That means, they are, at their core, people like you and me.  People who were born into this world, but desired something better.  And instead of choking up their failings to "human nature," they realized that they had the capacity to do better.  

They had the capactiy to do good.

We have the capactiy to good.  

And we don't really have a good reason as to why we continue to make choices that are terrible for us.  We can't keep blaming it on "human nature" because in the Incarnation, we see that human nature is actually altruistic and desires to sacrifice itself.

Instead, we continue to make terrible choice after terrible choice.  We continue to blame our mistakes on something else.  We continue to give ourselves an out for not doing better.

But we can.  We are freed in baptism to become truly human. 

And when we are truly human, we also know what it means to abide with God (to use the Johanine community's favorite verb).

Tuesday, June 3, 2014

Losing Yourself

This sermon was delivered to the people of the Lutheran Church of the Nativity on Sunday, June 1, 2014. The texts for the sermon are Philippians 2:1-13 and Luke 6:27-31.

Before you get too comfortable, I want you to grab a pencil and your bulletins, and jot down some things that make up your definition of “you.”  The parts of you that are foundational to your identity.  Go ahead, write them down -- because we’re going to come back to this, but it’ll take us a few minutes to get there.

As you’re thinking and writing, I want to share this parable from Peter Rollins with you that I came across while preparing for this week’s sermon:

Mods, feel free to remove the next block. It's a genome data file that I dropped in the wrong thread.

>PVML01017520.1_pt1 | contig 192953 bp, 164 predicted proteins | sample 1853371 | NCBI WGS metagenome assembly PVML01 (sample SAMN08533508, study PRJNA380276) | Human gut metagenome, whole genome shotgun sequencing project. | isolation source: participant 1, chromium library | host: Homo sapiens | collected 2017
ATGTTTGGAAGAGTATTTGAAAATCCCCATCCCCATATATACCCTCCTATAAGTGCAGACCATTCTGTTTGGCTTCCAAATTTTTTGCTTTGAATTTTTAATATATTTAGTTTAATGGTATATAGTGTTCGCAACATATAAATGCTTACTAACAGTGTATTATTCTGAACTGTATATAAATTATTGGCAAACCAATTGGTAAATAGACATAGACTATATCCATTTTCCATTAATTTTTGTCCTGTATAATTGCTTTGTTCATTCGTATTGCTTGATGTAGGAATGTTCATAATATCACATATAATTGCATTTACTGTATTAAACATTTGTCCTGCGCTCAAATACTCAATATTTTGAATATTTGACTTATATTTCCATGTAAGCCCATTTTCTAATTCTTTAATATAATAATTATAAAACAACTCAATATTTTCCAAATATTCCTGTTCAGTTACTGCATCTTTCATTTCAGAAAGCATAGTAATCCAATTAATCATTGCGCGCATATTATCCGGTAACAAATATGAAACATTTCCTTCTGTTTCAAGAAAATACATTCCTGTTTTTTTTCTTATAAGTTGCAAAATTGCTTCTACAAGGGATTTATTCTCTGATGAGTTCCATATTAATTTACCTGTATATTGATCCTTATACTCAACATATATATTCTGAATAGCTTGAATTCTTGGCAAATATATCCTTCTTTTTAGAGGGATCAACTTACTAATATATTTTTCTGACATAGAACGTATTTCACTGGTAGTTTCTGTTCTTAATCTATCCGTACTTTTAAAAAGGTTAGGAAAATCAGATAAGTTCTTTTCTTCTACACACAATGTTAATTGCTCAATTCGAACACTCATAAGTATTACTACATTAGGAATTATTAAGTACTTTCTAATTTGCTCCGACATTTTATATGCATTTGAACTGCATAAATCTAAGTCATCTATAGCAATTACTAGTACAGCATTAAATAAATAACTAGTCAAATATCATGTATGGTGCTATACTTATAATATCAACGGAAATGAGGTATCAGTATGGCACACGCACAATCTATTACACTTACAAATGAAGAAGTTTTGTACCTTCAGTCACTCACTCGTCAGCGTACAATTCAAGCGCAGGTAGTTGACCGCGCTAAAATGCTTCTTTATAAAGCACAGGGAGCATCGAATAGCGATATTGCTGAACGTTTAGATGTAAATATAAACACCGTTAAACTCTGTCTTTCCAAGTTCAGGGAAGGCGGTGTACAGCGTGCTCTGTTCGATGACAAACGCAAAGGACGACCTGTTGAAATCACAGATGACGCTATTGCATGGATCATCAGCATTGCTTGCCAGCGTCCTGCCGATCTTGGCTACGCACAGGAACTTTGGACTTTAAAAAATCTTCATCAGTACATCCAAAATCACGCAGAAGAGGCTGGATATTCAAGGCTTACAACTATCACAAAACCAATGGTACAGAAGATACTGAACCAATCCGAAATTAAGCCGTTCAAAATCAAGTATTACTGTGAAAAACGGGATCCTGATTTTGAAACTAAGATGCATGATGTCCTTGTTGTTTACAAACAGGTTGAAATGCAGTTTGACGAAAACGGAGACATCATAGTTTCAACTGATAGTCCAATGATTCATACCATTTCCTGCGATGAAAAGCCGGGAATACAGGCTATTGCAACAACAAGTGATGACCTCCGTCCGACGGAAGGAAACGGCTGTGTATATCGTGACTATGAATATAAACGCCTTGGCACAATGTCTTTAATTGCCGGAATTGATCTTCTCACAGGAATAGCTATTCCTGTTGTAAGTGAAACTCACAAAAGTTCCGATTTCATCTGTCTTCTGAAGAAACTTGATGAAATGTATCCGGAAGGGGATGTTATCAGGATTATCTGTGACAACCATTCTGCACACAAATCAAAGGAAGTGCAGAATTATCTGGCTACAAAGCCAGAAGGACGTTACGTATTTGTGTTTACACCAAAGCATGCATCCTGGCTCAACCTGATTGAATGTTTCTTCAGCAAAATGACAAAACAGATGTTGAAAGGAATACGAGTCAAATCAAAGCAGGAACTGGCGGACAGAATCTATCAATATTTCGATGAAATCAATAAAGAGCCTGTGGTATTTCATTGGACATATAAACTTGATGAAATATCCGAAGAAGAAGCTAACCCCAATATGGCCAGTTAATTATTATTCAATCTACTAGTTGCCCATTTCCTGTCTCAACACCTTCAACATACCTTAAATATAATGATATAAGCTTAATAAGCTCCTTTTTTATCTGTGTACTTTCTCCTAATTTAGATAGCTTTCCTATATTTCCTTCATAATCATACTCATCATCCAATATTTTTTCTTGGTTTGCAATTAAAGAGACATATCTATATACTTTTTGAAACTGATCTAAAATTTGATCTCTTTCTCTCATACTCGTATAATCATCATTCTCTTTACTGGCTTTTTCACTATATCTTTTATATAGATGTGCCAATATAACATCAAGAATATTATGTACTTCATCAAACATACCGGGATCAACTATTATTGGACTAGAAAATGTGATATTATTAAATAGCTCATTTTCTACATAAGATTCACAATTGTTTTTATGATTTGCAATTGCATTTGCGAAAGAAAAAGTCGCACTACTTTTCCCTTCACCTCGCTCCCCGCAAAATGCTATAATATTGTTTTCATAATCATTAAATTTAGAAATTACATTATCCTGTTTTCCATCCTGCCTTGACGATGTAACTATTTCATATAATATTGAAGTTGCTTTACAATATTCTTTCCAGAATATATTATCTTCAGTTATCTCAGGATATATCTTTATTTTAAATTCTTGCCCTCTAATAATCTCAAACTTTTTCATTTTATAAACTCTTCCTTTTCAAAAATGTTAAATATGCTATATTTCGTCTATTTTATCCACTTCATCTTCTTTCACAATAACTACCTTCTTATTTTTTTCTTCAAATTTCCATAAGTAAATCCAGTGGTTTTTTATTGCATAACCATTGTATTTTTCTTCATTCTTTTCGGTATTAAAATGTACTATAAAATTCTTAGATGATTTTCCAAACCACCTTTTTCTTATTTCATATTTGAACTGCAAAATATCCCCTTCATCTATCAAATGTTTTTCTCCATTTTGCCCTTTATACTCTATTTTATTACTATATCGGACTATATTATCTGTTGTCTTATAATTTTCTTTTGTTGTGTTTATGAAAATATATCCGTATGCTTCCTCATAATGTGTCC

IN THE CENTER OF A ONCE-GREAT CITY THERE STOOD A MAGNIFICENT CATHEDRAL that was cared for by a kindly old priest who spent his days praying in the vestry and caring for the poor. As a result of the priest’s tireless work, the cathedral was known throughout the land as a true sanctuary. The priest welcomed all who came to his door and gave completely without prejudice or restraint. Each stranger was, to the priest, a neighbor in need and thus the incoming of Christ. His hospitality was famous and his heart was known to be pure. No one could steal from this old man, for he considered no possession his own, and while thieves sometimes left that place with items pillaged from the sanctuary, the priest never grew concerned: he had given everything to God and knew that these people needed such items more than the church did. Early one evening in the middle of winter, while the priest was praying before the cross, there was a loud and ominous knock on the cathedral door. The priest quickly got to his feet and went to the entrance, as he knew it was a terrible night and reasoned that his visitor might be in need of shelter. Upon opening the door he was surprised to find a terrifying demon towering over him with large dead eyes and rotting flesh. “Old man,” the demon hissed, “I have traveled many miles to seek your shelter. Will you welcome me in?” Without hesitation, the priest bid this hideous demon welcome and beckoned him into the church. The evil demon stooped down and stepped across the threshold, spitting venom onto the tiled floor as he went. In full view of the priest, the demon proceeded to tear down the various icons that adorned the walls and rip the fine linens that hung around the sanctuary, while screaming blasphemy and curses. During this time the priest knelt silently on the floor and continued in his devotions until it was time for him to retire for the night. “Old man,” cried the demon, “where are you going now?” “I am returning home to rest, for it has been a long day,” replied the kindly priest. “May I come with you?” spat the demon. “I too am tired and in need of a place to lay my head.” “Why, of course,” replied the priest. “Come, and I will prepare a meal.” On returning to his house, the priest prepared some food while the evil demon mocked the priest and broke the various religious artifacts that adorned his humble dwelling. The demon then ate the meal that was provided and afterward turned his attention to the priest, “Old man, you welcomed me first into your church and then into your house. I have one more request for you: will you now welcome me into your heart?” “Why, of course,” said the priest, “what I have is yours and what I am is yours.” This heartfelt response brought the demon to a standstill, for by giving everything the priest had retained the very thing that the demon sought to take. For the demon was unable to rob him of his kindness and his hospitality, his love and his compassion. And so the great demon left in defeat, never to return. What happened to that demon after this meeting with the elderly priest is anyone’s guess. Some say that although he left that place empty-handed he received more than he could ever have imagined. And the priest? He simply ascended his stairs, got into bed and drifted off to sleep, all the time wondering what guise his Christ would take next. - Peter Rollins, The Orthodox Heretic